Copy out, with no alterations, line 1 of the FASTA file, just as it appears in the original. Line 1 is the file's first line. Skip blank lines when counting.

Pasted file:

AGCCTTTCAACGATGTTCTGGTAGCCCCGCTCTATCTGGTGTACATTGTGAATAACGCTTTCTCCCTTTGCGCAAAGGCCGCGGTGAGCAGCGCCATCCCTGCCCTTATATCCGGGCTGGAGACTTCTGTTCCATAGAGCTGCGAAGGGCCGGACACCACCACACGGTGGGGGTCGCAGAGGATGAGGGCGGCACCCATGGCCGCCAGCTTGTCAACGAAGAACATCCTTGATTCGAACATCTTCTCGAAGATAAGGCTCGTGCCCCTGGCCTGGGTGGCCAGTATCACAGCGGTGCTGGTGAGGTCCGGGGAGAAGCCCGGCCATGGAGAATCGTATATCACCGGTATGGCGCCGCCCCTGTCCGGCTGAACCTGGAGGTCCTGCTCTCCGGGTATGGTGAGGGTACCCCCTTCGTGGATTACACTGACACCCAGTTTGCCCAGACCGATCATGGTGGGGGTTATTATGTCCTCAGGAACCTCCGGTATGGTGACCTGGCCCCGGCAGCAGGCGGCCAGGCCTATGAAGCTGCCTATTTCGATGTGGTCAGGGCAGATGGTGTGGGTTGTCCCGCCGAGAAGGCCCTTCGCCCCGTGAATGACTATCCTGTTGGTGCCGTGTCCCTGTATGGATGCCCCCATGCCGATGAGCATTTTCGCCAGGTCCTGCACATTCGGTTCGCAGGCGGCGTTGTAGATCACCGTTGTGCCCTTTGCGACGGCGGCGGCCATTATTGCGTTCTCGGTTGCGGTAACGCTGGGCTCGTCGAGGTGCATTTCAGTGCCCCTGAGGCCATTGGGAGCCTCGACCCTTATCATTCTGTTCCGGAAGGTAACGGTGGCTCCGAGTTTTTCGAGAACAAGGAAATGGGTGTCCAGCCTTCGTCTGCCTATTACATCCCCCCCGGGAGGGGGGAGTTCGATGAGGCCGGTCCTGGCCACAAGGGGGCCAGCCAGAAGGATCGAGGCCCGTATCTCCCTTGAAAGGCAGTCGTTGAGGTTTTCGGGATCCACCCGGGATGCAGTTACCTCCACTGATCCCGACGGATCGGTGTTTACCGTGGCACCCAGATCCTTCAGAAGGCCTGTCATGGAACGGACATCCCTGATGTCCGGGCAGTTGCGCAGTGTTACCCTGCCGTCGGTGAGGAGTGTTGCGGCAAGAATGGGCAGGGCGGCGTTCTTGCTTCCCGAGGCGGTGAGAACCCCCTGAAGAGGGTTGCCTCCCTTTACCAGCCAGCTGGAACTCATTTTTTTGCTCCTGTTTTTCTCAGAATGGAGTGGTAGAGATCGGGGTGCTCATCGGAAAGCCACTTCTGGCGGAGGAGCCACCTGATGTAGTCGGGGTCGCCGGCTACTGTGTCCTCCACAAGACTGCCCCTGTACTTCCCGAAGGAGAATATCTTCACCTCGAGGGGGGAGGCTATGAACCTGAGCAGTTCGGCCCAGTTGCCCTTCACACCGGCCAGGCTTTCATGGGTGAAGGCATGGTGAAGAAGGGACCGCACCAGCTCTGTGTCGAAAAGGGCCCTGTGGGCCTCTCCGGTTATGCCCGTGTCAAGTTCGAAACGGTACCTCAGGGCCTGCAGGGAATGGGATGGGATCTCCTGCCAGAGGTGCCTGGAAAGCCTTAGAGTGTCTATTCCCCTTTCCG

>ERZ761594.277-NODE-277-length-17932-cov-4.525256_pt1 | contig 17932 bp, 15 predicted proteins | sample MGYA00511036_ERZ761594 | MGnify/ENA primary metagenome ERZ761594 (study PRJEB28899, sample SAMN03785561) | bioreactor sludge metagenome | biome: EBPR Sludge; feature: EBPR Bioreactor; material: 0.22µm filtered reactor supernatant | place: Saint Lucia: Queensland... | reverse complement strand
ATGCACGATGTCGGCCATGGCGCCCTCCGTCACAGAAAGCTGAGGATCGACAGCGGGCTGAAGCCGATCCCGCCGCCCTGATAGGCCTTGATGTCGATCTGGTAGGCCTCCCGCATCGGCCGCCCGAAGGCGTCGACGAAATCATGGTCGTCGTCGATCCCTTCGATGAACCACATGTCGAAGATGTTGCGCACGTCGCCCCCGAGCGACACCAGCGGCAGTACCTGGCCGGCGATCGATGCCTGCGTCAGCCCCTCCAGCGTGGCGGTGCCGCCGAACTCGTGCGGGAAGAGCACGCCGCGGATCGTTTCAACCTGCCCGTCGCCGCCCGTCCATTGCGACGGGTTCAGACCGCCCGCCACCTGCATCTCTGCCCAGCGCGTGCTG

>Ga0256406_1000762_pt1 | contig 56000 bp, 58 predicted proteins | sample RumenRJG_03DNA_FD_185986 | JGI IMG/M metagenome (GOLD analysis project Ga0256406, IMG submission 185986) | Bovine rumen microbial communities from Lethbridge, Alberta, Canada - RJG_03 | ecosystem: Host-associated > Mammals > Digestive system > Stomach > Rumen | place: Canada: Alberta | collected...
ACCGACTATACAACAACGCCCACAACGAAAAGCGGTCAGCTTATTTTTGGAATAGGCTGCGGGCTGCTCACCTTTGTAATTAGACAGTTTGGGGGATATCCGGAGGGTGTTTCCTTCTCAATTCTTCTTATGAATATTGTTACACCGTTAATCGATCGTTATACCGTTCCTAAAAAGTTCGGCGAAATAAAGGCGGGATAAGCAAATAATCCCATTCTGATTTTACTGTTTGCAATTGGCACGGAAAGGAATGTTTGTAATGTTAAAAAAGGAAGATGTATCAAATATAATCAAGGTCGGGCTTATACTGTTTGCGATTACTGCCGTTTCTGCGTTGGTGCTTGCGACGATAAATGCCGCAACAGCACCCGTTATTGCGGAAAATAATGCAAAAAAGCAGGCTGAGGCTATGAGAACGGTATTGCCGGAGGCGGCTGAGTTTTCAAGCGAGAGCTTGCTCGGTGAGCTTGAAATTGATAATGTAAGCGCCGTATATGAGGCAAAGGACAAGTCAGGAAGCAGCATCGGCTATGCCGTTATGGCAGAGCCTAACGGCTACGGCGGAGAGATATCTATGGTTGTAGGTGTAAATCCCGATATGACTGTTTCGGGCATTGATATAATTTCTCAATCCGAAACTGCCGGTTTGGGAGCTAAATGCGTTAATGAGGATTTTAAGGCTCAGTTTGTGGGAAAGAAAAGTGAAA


AGCCTTTCAACGATGTTCTGGTAGCCCCGCTCTATCTGGTGTACATTGTGAATAACGCTTTCTCCCTTTGCGCAAAGGCCGCGGTGAGCAGCGCCATCCCTGCCCTTATATCCGGGCTGGAGACTTCTGTTCCATAGAGCTGCGAAGGGCCGGACACCACCACACGGTGGGGGTCGCAGAGGATGAGGGCGGCACCCATGGCCGCCAGCTTGTCAACGAAGAACATCCTTGATTCGAACATCTTCTCGAAGATAAGGCTCGTGCCCCTGGCCTGGGTGGCCAGTATCACAGCGGTGCTGGTGAGGTCCGGGGAGAAGCCCGGCCATGGAGAATCGTATATCACCGGTATGGCGCCGCCCCTGTCCGGCTGAACCTGGAGGTCCTGCTCTCCGGGTATGGTGAGGGTACCCCCTTCGTGGATTACACTGACACCCAGTTTGCCCAGACCGATCATGGTGGGGGTTATTATGTCCTCAGGAACCTCCGGTATGGTGACCTGGCCCCGGCAGCAGGCGGCCAGGCCTATGAAGCTGCCTATTTCGATGTGGTCAGGGCAGATGGTGTGGGTTGTCCCGCCGAGAAGGCCCTTCGCCCCGTGAATGACTATCCTGTTGGTGCCGTGTCCCTGTATGGATGCCCCCATGCCGATGAGCATTTTCGCCAGGTCCTGCACATTCGGTTCGCAGGCGGCGTTGTAGATCACCGTTGTGCCCTTTGCGACGGCGGCGGCCATTATTGCGTTCTCGGTTGCGGTAACGCTGGGCTCGTCGAGGTGCATTTCAGTGCCCCTGAGGCCATTGGGAGCCTCGACCCTTATCATTCTGTTCCGGAAGGTAACGGTGGCTCCGAGTTTTTCGAGAACAAGGAAATGGGTGTCCAGCCTTCGTCTGCCTATTACATCCCCCCCGGGAGGGGGGAGTTCGATGAGGCCGGTCCTGGCCACAAGGGGGCCAGCCAGAAGGATCGAGGCCCGTATCTCCCTTGAAAGGCAGTCGTTGAGGTTTTCGGGATCCACCCGGGATGCAGTTACCTCCACTGATCCCGACGGATCGGTGTTTACCGTGGCACCCAGATCCTTCAGAAGGCCTGTCATGGAACGGACATCCCTGATGTCCGGGCAGTTGCGCAGTGTTACCCTGCCGTCGGTGAGGAGTGTTGCGGCAAGAATGGGCAGGGCGGCGTTCTTGCTTCCCGAGGCGGTGAGAACCCCCTGAAGAGGGTTGCCTCCCTTTACCAGCCAGCTGGAACTCATTTTTTTGCTCCTGTTTTTCTCAGAATGGAGTGGTAGAGATCGGGGTGCTCATCGGAAAGCCACTTCTGGCGGAGGAGCCACCTGATGTAGTCGGGGTCGCCGGCTACTGTGTCCTCCACAAGACTGCCCCTGTACTTCCCGAAGGAGAATATCTTCACCTCGAGGGGGGAGGCTATGAACCTGAGCAGTTCGGCCCAGTTGCCCTTCACACCGGCCAGGCTTTCATGGGTGAAGGCATGGTGAAGAAGGGACCGCACCAGCTCTGTGTCGAAAAGGGCCCTGTGGGCCTCTCCGGTTATGCCCGTGTCAAGTTCGAAACGGTACCTCAGGGCCTGCAGGGAATGGGATGGGATCTCCTGCCAGAGGTGCCTGGAAAGCCTTAGAGTGTCTATTCCCCTTTCCG